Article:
Ideanomics Is Plowing Through Cash with Little-to-No Upside

Ideanomics (NASDAQ:IDEX) recently reported another loss in a string of losses. The problem? Frankly, its business model does not have enough upside — at least for the time being. As a result, IDEX stock is likely to keep cascading down after its recent runup.

White chalk on pavement shows a plug-in electric vehicle.
Source: Shutterstock

But what does Ideanomics do? If you haven’t heard, the company facilitates the adoption of commercial electric vehicles (EVs). It does so via its Mobile Energy Group (MEG) division by providing group purchasing discounts on EVs and EV batteries, financing and charging solutions.

So, with EVs being such a popular trend right now, you’d think that this name would be turning around. However, IDEX just can’t seem to right the ship.

IDEX Stock and the Business Model Failure

On Nov. 9, Ideanomics reported a $12 million operating loss in Q3. This was before $2 million in interest expenses.

The problem is its model produced a gross profit of just $700,000 for the quarter on revenues of $10.6 million. Naturally, making a 7% commission on EV sales is not going to generate enough profits for the company to cover its overhead for a good while.

For example, Ideanomics had $7.6 million in selling and administrative expenses for the quarter. This is before $3.97 million in professional fees and a little over $1.3 million in R&D spending.

In other words, cash expenses totaled $12.87 million — or over 121% of gross sales.

So, the company’s business model has no shot of making any kind of profit with this plan. Despite its name, Ideanomics makes no economic sense.

But if that’s the case, why does IDEX stock have a $517 million market capitalization?

What’s Going On?

As recently as Nov. 13, IDEX stock was trading below $1.00 per share. On Nov. 23, however, the company increased its stake in Solectrac, a company that produces 100% battery-powered electric tractors. That brought IDEX’s investment to 22% on a post-money basis after other investors bought in.

This must be what the market is so excited about. But the problem is that this passive stake in the electric tractor company will not provide any additional income. Instead, it essentially makes Ideanomics into a sort of pseudo-private equity firm that is public and focused on EV investments in small private companies.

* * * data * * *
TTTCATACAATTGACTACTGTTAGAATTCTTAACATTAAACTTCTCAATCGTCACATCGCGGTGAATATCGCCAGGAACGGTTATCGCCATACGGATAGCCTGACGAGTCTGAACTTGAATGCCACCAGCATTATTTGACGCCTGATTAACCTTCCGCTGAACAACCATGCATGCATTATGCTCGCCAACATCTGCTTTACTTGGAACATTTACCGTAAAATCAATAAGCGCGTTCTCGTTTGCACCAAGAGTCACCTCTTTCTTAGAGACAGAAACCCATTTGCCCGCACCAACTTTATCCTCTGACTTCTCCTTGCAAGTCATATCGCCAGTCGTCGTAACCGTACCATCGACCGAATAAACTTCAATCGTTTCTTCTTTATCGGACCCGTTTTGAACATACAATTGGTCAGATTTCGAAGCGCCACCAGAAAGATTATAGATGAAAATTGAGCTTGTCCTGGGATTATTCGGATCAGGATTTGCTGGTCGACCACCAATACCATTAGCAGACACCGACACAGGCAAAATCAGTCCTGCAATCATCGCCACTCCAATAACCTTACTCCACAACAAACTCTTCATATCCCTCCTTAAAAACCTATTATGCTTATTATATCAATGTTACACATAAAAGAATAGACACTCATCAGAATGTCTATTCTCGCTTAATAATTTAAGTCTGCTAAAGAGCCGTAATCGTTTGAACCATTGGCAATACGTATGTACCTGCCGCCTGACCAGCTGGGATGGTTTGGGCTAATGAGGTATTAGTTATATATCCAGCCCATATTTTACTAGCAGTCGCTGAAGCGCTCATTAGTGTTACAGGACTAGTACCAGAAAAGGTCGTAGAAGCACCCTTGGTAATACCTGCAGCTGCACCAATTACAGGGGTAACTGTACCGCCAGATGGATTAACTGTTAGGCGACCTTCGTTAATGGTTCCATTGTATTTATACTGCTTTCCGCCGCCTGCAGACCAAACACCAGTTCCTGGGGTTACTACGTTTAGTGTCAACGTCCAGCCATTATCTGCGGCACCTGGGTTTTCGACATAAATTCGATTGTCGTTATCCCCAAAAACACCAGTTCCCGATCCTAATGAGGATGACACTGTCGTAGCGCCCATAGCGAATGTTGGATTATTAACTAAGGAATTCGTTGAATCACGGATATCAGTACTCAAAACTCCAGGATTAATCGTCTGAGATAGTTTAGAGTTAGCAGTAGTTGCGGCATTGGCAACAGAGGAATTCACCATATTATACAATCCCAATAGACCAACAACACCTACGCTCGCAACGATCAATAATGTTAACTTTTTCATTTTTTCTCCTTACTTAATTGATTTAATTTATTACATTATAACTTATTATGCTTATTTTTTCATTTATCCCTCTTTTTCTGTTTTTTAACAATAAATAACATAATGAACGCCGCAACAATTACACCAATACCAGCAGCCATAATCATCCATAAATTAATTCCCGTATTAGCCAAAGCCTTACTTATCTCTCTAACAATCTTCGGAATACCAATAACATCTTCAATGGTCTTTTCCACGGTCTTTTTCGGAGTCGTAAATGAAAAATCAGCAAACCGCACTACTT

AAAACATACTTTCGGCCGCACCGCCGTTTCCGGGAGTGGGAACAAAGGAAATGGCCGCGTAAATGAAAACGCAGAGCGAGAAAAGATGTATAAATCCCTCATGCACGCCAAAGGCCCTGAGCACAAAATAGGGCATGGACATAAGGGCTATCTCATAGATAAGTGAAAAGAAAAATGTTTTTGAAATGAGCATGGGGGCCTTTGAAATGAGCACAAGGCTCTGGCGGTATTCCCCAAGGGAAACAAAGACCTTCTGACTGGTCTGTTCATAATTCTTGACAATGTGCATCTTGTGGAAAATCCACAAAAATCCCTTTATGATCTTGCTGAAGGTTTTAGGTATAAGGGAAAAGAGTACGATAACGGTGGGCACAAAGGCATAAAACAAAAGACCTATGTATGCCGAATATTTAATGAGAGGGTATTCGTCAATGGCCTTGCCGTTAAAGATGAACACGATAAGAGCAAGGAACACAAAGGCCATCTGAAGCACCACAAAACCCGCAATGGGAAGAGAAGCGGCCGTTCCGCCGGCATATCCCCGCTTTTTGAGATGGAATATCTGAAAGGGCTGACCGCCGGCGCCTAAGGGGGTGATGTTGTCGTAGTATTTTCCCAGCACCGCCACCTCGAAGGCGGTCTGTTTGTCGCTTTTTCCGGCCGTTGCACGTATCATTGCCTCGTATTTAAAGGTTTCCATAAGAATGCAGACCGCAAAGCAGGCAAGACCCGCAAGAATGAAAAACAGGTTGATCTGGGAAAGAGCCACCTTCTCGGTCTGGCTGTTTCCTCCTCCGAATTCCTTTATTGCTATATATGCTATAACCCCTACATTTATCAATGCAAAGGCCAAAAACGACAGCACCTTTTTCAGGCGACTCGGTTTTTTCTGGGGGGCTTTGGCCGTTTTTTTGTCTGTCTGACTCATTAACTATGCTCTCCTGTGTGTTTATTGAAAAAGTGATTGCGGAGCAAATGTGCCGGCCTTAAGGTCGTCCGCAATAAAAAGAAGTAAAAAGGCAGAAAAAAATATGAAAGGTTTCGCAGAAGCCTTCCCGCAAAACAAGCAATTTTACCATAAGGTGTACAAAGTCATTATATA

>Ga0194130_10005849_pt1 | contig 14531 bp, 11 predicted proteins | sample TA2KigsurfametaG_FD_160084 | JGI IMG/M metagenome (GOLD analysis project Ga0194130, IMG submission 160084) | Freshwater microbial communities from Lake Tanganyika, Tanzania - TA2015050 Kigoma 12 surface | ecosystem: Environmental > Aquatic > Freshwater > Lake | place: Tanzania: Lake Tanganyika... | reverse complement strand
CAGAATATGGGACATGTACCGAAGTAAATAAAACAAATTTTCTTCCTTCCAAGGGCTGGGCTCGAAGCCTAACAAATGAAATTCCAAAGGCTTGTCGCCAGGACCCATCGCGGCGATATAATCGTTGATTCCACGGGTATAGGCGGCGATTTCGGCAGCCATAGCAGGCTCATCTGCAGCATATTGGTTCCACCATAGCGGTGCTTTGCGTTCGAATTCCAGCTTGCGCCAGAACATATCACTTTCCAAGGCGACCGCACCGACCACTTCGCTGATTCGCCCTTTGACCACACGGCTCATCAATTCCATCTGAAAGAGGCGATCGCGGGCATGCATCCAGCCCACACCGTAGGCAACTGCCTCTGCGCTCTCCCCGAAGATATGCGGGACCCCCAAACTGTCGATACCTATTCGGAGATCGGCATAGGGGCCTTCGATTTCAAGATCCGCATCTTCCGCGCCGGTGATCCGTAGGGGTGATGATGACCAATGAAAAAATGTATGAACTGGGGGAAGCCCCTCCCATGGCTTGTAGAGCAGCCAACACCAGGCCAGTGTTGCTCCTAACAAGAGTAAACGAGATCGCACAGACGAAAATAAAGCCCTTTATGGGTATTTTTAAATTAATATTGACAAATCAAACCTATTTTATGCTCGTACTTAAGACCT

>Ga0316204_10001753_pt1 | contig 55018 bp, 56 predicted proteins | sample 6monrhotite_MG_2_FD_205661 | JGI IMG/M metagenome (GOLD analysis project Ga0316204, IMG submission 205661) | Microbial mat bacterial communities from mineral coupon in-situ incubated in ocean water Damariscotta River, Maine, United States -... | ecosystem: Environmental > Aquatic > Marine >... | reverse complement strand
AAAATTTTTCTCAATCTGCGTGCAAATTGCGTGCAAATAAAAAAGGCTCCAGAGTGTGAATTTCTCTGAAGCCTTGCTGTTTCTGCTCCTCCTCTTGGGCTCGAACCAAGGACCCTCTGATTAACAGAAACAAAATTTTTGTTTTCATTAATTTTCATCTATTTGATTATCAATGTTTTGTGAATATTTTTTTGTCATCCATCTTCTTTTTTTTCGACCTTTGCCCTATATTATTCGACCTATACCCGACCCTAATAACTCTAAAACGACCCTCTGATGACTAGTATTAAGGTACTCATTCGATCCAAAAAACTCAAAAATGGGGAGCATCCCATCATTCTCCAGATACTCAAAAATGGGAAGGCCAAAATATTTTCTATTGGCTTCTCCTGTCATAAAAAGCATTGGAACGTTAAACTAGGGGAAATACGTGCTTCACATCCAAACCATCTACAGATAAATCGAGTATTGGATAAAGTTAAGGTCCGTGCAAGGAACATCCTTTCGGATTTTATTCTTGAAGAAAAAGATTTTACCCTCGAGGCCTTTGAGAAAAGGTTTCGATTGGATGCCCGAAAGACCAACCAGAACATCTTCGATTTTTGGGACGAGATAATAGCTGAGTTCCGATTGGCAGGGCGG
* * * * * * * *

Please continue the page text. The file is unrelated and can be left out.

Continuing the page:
In other words, the investment makes no sense in terms of helping its business become profitable.

Here is the reality of what is going on with this company. IDEX produced a cash flow loss from operations of $21.9 million so far this year. This is based on the cash flow statement it filed with the U.S. Securities and Exchange Commission (SEC) on Nov. 9 (Page 10). In addition, the firm burned through more money in investing activities. Therefore, over nine months, it used up over $22 million. That kind of spending can’t go on for very much longer.

As of the end of the quarter, the company now has just $27.6 million in cash. So, if it keeps on working through cash at the rate it’s going, Ideanomics is will quickly run out of capital.

Unless, of course, it tries to raise more equity at its recent high prices. So, don’t be surprised if you see another capital raise from this name soon.

What To Do With IDEX

There are no analysts covering Ideanomics. To put it bluntly, IDEX stock is simply too speculative for most sell-side analysts and brokerage firms.

The problem is that there is no way to analyze the company’s economics because its business model makes no sense right now. Clearly, there is no prospect of it making an operating profit any time soon.

So, only the most speculative of investors would have an interest in Ideanomics at this point. Sure, its recent investment in an upstart electric tractor company may be worthwhile in the long run. But for the time being, it will do nothing to help the company produce profit. That means there is little upside in IDEX stock.

On the date of publication, Mark R. Hake did not have (either directly or indirectly) any positions in any of the securities mentioned in this article.

Mark Hake runs the Total Yield Value Guide which you can review here.

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